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Race and the Oscars, tentative Greek pact, and more

Oscar statues were seen onstage during last night’s Academy Awards ceremony.REUTERS

Check out five opinions trending online, from the amazing RBG to a defense of screen time.

Movies in black and white: Writing in Quartz, essayist Morgan Jerkins skewers Hollywood for its "race problem" and notes that the top ten films in 2014 were all directed by white men. In a piece entitled "The Monochrome Awards," she writes:

"A talented actor of any racial or ethnic background could certainly have played these roles, but when was the last time a black actor was lauded for his portrayal of the average human condition?" Read more.

The phenomenal RBG: There are T-shirts. There's a blog. There's even a tattoo. New York Times columnist Gail Collins explains why Supreme Court justice Ruth Bader Ginsburg has, at 81, become something of a phenomenon.

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"It's the combination of Ginsburg's woman-hear-me-roar history, her frail-little-old-lady appearance, and her role as the leader of the Supreme Court's dissident liberals that have rallied her new fan base, particularly young women." Read more.

Tentative Greek pact: A deal between Greece and eurozone countries gives reason for optimism – although it could still unravel, write the editors of Bloomberg View in an editorial.

"With their tentative agreement on financial aid for Greece, the eurozone's finance ministers have paused a drama that could still end in disaster and should never have happened in the first place." Read more.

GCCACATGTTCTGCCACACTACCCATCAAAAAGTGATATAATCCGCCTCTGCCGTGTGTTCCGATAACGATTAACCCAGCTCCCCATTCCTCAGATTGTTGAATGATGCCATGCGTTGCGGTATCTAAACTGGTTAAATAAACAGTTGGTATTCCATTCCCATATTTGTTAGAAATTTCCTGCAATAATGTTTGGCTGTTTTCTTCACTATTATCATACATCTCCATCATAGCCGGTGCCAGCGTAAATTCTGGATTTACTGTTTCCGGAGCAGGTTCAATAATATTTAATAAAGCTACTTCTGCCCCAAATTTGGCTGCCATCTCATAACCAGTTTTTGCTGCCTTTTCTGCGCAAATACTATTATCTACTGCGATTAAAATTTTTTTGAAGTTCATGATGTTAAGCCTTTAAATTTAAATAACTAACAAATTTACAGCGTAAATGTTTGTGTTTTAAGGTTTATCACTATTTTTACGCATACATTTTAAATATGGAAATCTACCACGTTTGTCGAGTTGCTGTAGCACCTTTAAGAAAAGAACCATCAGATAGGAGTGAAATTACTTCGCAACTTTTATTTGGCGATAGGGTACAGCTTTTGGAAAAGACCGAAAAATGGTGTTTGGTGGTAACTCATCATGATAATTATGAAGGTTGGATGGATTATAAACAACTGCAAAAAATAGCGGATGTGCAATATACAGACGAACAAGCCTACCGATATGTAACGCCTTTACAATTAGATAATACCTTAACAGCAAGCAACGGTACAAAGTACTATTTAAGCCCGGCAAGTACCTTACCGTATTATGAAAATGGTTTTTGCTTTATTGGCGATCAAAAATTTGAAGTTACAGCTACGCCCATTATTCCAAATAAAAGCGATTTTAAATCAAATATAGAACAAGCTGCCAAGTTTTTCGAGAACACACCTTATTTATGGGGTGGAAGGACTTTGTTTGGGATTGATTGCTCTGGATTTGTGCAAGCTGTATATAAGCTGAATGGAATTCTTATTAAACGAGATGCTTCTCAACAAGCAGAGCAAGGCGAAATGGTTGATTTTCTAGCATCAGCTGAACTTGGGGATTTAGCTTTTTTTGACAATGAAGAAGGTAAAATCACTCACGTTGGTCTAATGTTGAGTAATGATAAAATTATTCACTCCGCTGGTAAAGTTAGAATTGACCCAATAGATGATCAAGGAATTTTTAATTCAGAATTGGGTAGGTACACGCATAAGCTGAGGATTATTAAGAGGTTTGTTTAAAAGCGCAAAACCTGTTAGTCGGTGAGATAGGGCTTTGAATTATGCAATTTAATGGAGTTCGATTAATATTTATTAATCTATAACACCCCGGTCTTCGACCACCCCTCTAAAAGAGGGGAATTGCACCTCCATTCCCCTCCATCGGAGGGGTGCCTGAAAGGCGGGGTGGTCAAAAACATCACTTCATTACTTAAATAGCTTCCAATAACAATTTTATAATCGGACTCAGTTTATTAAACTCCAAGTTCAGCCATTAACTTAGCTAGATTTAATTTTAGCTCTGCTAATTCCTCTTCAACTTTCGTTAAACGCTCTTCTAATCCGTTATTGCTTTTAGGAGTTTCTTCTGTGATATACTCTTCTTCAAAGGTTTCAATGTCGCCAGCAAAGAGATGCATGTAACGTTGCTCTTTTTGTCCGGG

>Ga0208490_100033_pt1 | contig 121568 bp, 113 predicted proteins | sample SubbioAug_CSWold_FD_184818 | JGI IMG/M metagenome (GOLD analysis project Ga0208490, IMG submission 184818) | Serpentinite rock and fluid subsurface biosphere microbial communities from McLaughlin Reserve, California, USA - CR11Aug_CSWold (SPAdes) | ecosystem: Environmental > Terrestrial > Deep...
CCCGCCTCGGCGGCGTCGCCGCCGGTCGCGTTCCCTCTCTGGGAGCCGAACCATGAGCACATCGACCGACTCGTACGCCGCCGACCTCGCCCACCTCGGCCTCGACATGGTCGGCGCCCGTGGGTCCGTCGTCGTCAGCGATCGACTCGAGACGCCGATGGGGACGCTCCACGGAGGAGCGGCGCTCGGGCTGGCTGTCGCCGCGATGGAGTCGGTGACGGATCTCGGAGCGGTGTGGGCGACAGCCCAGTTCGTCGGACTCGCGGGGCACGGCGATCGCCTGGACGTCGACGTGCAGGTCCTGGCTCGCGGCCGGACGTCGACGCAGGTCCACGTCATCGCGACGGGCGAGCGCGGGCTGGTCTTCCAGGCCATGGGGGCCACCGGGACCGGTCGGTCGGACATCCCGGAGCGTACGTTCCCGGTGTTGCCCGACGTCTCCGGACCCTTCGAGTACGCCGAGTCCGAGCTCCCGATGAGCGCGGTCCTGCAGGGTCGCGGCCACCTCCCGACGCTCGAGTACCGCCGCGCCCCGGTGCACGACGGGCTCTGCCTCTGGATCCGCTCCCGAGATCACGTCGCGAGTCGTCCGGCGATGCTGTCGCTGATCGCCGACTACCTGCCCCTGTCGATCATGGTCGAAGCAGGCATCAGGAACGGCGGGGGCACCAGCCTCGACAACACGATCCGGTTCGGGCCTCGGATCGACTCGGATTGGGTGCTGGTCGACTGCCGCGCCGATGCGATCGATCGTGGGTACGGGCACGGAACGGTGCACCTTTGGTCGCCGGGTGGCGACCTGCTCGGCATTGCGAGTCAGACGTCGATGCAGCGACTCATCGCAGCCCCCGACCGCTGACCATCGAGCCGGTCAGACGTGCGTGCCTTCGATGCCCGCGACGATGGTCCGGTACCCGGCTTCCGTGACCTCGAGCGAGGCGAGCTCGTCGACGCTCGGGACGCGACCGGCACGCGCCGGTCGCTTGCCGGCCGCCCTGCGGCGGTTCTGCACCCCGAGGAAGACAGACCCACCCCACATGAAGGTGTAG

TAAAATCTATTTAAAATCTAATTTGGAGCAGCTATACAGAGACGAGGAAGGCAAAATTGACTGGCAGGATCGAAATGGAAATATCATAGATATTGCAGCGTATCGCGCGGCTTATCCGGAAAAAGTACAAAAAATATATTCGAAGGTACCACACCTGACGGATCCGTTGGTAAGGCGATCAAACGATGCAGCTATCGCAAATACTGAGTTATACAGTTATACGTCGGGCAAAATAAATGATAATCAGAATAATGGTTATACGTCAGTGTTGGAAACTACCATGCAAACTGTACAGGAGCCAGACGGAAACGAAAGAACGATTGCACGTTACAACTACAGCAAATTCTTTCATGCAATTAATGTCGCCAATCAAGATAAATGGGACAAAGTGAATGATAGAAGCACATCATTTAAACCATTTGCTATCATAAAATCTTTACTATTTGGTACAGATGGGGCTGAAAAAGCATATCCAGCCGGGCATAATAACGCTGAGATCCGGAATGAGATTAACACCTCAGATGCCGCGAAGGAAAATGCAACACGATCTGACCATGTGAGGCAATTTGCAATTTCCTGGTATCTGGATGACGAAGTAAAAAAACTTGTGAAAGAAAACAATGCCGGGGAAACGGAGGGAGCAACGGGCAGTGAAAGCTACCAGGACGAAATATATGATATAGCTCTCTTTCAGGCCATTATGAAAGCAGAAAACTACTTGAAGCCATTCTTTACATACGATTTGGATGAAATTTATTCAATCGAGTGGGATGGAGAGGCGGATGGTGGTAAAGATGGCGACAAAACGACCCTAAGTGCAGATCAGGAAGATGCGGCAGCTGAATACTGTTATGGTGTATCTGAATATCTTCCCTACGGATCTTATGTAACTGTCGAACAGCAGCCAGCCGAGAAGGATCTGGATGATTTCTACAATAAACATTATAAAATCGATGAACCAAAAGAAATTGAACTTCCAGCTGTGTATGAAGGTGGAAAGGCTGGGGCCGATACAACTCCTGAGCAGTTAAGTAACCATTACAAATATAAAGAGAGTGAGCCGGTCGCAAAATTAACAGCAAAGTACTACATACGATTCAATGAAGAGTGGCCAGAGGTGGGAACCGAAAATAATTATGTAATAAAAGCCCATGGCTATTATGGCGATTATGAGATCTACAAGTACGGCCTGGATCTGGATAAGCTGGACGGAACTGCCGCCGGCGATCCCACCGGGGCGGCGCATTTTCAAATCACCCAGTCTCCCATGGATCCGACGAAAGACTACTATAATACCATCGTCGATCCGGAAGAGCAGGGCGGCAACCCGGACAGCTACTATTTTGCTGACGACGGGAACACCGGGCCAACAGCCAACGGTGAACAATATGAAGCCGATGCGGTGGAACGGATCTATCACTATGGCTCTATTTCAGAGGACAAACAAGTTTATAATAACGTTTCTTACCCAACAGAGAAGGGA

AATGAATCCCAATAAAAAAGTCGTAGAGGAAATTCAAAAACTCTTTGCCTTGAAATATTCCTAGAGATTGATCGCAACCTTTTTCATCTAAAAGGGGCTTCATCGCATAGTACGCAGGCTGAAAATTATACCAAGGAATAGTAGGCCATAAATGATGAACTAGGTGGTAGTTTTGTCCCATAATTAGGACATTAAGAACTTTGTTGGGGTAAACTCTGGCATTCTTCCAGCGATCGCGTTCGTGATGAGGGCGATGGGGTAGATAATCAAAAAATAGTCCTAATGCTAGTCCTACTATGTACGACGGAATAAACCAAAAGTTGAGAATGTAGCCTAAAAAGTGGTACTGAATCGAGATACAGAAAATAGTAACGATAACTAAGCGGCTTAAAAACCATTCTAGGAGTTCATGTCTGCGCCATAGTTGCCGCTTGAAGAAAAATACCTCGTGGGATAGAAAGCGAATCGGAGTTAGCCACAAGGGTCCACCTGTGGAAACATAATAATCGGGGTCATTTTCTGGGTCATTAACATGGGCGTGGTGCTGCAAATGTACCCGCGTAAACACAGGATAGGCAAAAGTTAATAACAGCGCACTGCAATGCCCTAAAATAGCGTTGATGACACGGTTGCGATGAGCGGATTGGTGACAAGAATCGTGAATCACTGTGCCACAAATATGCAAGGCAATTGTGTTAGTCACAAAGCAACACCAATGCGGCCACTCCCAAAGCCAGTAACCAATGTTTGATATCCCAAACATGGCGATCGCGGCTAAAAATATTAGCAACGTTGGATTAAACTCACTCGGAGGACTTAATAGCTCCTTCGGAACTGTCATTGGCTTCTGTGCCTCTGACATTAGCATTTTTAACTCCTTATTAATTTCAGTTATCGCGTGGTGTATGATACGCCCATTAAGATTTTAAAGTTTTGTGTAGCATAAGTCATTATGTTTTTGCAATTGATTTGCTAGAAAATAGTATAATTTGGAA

Time for a Kurdish state? Quoting President Woodrow Wilson on the virtues of nation-building, the Economist writes that it's time for the Kurds to have a state of their own in northern Iraq.

The editors write: "Since the fall of Mosul (where Islamic State holds sway), Kurdistan has crept towards de facto independence, with its capital in Erbil. While Islamic State's maniacs are howling at the gates of Baghdad, a divorce cannot take place. But in due course separation would give the Kurds international protection from any violent Iraqi Arab attempt to reassert control. The Kurds want a country of their own. They have earned it." Read more.

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In defense of screen time: Perry Hewitt, Harvard University's chief digital officer, writes in defense of screen time and mobile devices in WBUR's Cognoscenti blog.

"The nostalgia for a life without screen time is misplaced  – we're fast finding ways to reap the benefits and develop strategies for the risks." Read more.


Ellen Clegg is a member of the Globe staff. She tweets @ellenclegg.